Poor Little Poland (or is it Albania?)

ENGLAND WILL HAVE to fight. There is no other way. But the British ruling class still seeks to delay, to put off the day which begins the end of the British Empire.

Chamberlain, pursuing his tortuous course, makes a “new turn” in connection with the imminent crisis over Danzig and the Polish Corridor. And at once there follows a new somersault for all the columnists and editorial writers, all the reformists and liberals, for the whole crew which thinks that writing about history means commenting on the latest platitudes which are belched out of the most prominent shirt fronts. Chamberlain is no more the traitor of Munich. Almost, he is the Galahad-leader of the world battle for democracy. Good old Neville, he has learned since September. Doubless he has been reading the Nation and New Masses, perhaps even the Daily Worker. These British Public School men, they have the right stuff in them after all, when the crisis comes.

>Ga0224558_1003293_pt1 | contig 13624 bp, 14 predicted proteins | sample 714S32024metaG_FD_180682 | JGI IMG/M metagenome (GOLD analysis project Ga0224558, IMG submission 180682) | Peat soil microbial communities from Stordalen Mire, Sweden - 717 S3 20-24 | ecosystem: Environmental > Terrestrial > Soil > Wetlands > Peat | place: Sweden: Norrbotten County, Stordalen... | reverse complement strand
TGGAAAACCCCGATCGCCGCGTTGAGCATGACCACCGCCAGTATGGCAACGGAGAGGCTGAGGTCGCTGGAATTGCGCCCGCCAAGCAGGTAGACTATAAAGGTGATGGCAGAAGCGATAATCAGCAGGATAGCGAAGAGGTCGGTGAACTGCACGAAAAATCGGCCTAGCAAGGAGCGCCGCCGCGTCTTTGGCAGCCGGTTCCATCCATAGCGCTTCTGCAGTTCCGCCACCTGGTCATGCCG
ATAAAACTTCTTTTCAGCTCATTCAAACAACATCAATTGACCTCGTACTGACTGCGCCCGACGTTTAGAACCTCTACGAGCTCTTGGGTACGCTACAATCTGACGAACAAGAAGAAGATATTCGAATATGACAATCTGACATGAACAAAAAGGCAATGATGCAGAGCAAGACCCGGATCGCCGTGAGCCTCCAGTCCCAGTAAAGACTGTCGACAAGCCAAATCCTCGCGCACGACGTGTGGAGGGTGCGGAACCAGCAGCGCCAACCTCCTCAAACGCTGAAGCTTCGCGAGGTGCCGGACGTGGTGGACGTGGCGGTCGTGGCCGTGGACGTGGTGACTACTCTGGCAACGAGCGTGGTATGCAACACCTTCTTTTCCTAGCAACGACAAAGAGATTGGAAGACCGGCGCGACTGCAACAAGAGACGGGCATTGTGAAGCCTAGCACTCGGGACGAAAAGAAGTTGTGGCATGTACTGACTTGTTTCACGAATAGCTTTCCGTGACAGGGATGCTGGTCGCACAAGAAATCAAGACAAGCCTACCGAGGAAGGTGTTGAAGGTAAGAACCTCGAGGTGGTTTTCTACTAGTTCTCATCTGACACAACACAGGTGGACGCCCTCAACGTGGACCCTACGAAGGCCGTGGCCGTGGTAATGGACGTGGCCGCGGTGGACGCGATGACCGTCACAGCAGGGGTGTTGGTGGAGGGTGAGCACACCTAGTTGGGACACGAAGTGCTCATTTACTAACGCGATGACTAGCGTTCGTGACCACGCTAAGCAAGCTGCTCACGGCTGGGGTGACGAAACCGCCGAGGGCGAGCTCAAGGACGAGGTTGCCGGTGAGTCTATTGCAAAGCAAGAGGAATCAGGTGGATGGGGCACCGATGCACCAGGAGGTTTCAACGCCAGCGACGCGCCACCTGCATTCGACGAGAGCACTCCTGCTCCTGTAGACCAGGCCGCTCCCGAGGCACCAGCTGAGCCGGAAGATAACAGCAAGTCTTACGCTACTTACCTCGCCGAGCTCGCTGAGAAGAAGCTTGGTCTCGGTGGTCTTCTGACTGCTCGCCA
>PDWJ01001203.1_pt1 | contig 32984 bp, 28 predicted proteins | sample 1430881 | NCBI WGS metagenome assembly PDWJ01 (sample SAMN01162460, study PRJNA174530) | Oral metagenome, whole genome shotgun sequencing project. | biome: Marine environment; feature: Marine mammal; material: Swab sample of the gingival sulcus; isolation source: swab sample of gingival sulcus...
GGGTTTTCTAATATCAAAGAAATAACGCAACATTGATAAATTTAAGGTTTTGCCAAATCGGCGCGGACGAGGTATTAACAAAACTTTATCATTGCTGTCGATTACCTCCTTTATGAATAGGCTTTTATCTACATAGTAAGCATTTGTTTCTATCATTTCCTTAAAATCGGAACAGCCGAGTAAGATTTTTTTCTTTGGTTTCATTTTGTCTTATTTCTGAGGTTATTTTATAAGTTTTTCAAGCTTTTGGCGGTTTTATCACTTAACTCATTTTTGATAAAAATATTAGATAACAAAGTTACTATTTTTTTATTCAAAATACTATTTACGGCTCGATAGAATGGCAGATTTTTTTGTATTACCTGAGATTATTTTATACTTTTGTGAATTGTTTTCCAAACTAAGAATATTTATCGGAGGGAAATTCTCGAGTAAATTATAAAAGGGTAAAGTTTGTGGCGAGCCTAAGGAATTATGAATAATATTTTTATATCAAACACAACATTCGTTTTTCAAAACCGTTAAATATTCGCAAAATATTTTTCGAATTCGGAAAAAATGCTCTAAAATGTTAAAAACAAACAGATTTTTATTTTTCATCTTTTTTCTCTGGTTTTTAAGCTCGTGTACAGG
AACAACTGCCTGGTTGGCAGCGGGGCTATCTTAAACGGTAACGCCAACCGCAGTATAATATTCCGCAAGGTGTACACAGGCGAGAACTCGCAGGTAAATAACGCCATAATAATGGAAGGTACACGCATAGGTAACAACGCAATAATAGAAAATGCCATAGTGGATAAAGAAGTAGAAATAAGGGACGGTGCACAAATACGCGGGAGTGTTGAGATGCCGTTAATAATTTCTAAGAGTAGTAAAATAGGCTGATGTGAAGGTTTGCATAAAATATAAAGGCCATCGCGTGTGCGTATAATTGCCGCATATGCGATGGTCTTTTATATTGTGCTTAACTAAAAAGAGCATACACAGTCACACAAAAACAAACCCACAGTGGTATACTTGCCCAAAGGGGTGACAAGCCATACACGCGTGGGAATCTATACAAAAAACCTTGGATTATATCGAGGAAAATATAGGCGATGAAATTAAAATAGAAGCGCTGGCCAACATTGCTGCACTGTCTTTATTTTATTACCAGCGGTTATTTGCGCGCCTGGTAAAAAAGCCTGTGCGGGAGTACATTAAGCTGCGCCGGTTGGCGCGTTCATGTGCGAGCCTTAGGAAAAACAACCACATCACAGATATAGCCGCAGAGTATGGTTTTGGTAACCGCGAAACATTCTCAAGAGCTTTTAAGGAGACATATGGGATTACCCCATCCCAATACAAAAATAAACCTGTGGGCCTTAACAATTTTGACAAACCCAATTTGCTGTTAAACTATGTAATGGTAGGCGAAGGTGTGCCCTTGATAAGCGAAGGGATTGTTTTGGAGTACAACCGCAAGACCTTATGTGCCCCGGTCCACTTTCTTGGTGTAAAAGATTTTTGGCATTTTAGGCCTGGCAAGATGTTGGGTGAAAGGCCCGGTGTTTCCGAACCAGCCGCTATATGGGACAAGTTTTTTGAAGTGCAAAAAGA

Shortness of memory seems to be rather a social than a psychological disease. Men, unwilling or unable to face the world they live in, blot it out by forgetting each yesterday and feeding on the fantasies of tomorrow. We no longer wish to remember the stern British indignation once over Manchuria. We have forgotten those days of the sanctions campaign and all the brave moral nothings over Ethiopia. Yes, we have thoroughly forgotten those two days just before Munich when Chamberlain became for an evening the hero even of Heywood Broun, when his ringing denunciation of Hitler, his moving summons to the conscience of mankind drew all virtuous hearts to his side.